KAUNAS JUOZAS GRUŠAS SECONDARY SCHOOL
1564 – 1616
Who was William Shakespeare? More has been written about him than about any other writer. Yet we know very little about his life, and there are some things in his biography that historians cannot state with any degree of certainty.
William Shakespeare was born at Stratford – upon – Avon, a small town in the middle of England. His grandfather was a farmer, his father was a wool and leather merchant who, unable to write, used a simple crross instead of a signature, while Shakespeare himself became a playwright. A note made in the church register at Stratford reads that on the 26th af April, 1564, was christened William, son of John Shakespeare. This shows that he was born on the 23rd of April, because at that time children were usually christened the third day after birth. According to popular belief, on the very same date, the 23rd af April, 52 years later, William Shakespeare died.
At the age of seven Shhakespeare went to the local grammar school which he attended for six years. Besides reading and writing, he was taught Latin and Greek. In 1577 William was taken from the school by his father whose affairs took a turn for the wo
When Shakespeare was young , a girl, Anne Hathaway, was growing up in the village of Shottery, just a mile away. William married her at the end of 1582. Like Romeo in his famous tragedy Romeo and Juliet , Shakespeare was eighteen then. The church register confirms the birth of their first child Susanna in 1583. Twins, Judith and Hamnet, were born two years laater. Soon afterwards the young Shakespeare left Stratford for London, probably to seek his fortune. And here breaks off the chain of documentary facts in his biography. What did the young man do during the first seven years of his lefe in London? Nobody can say. The only thing we know for certain is that Shakespeare, in one way or another, became acquainted with the theatre and several theatrical companies. By the end of the 1580s he is known to ha
The theatres in those times were quite different from our modern theatres. The Globe was a round wooden building. Its floor where the spectators were consisted of ordinary beaten earth. In the middle there was a kind of house where the actors dressed and kept the things which were used in the performance. In front of it there was a platform. This platform, together with the balcony over it, was the stage on which the actors played. They came out of the house onto the stage through two large doors. In front of the stage was a large yard. Round the yard there were three balconies, one over the other. By the main entrance there was a picture of the globe with these words on it: “All the world is a stage”.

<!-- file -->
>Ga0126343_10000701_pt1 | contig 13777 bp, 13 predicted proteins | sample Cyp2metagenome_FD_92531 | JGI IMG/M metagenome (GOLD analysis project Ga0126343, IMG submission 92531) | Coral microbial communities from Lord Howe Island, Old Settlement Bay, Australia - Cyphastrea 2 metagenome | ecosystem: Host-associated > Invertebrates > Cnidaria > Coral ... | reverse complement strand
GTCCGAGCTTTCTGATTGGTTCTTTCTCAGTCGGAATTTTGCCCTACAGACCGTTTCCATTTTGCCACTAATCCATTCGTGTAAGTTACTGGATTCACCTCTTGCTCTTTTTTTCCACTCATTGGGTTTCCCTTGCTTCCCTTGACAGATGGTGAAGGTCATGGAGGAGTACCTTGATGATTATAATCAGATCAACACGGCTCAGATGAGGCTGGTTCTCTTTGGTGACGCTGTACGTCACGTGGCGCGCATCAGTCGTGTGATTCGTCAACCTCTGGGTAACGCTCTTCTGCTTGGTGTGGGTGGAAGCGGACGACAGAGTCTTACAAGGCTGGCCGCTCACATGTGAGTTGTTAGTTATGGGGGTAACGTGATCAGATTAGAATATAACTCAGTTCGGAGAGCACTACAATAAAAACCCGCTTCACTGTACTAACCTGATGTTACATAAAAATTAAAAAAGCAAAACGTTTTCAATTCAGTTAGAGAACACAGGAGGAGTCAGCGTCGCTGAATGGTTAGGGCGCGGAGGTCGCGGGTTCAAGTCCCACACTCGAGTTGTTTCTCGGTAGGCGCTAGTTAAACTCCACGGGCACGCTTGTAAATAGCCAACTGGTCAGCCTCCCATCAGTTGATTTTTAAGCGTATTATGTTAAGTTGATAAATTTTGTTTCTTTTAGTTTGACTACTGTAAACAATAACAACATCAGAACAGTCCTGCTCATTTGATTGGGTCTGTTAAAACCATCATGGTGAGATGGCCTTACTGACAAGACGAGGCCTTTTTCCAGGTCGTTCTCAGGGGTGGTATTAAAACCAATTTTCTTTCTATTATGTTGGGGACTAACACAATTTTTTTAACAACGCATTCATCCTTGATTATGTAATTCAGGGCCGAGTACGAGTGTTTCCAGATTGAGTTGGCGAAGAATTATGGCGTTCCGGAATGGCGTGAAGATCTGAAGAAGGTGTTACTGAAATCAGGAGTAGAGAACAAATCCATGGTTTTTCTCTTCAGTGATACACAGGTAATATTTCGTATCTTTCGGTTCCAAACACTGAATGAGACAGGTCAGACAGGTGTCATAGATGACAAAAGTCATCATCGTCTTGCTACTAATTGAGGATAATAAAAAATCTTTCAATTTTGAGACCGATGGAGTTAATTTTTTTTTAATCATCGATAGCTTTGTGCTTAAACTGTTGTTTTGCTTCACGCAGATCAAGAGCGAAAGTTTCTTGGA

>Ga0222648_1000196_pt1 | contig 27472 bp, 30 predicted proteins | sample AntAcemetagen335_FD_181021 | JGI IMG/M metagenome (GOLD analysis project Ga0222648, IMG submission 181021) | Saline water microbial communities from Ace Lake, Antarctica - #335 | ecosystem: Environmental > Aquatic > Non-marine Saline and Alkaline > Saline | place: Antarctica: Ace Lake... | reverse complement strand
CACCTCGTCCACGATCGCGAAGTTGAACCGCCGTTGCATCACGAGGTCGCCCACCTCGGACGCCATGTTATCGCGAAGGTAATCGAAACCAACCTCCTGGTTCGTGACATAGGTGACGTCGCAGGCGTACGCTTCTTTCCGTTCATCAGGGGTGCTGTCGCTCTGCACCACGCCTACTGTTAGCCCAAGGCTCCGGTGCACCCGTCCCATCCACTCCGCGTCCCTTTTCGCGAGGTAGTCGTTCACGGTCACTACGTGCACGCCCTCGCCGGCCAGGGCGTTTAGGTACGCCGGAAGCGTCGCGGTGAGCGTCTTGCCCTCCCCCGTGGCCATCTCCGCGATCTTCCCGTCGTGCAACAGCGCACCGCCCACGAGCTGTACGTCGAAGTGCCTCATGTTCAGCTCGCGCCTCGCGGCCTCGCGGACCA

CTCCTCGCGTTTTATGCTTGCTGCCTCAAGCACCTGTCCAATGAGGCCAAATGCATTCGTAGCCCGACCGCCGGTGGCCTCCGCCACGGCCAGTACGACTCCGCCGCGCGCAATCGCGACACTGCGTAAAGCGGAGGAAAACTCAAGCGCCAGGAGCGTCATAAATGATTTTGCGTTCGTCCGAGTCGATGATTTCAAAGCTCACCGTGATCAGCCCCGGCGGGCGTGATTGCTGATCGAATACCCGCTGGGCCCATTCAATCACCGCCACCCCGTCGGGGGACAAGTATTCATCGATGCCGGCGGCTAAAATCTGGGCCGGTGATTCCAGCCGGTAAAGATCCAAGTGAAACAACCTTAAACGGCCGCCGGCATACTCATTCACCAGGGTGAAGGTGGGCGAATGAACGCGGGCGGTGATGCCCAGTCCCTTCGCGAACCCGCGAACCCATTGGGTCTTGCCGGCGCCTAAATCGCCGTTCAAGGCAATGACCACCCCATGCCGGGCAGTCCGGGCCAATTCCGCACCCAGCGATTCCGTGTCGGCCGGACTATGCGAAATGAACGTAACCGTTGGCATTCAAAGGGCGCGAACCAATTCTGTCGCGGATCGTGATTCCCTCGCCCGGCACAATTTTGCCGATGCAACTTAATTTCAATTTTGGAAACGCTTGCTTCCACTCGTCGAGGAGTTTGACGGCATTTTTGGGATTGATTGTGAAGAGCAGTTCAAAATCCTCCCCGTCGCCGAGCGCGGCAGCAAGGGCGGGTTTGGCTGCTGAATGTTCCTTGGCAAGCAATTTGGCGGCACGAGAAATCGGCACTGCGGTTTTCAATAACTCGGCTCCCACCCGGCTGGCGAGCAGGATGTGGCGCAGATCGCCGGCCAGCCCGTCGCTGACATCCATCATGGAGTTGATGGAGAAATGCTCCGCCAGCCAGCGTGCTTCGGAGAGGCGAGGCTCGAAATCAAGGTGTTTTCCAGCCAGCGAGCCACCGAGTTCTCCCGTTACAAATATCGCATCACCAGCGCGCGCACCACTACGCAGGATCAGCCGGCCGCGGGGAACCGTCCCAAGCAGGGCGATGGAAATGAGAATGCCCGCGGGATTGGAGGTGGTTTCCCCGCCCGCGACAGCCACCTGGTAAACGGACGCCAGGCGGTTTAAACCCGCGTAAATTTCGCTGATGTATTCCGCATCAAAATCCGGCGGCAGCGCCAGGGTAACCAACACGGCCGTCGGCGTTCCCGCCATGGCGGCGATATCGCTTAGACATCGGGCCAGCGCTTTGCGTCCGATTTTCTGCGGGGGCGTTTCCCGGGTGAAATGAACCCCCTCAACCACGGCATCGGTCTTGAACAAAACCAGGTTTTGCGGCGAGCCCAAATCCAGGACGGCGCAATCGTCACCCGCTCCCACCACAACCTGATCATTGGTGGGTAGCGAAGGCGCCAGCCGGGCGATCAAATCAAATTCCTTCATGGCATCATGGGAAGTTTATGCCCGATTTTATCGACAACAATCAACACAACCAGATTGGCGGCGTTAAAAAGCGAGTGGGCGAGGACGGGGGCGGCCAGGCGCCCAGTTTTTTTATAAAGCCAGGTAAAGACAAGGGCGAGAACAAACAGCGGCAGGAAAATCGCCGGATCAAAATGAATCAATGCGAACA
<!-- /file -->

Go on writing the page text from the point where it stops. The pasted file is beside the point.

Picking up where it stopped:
Performances always began at three o’clock in the afternoon. From beginning to end, people could see a flag fluttering over the theatre. Londoners liked The Globe very much, so the theatre was always full of people. Those who co
In a sh
“Good friend, for Jesus’ sake forbear
To dig the dust enclosed here;
Blessed be the man that spares these stones,
And cursed be he that moves my bones.”
Who wrote these lines is not known, they don’t seem to be Shakespeare’s, although the threat of such a curse has left the playwright’s remains undisturbed since his death. A much better and often quoted epitaph is one of Shakespeare’s own from his tragedy Julius Caesar:
“His life was gentle, and the elements
So mixed in him that nature might stand up
And say to all the world, ‘This was a man’ ”.
Shakespeare’s most famous comedies are: The Taming of the Shrew, A Midsummer Night’s Dream, The Merchant of Venice, Much Ado about Nothing, As You Like It and Twelfth Night. The most famous tragedies: Romeo and Juliet, Hamlet, Julius Caesar, Othello, King Lear, Macbeth, Antony and Cleopatra and others.
Used literature: Gražvydas Kirvaitis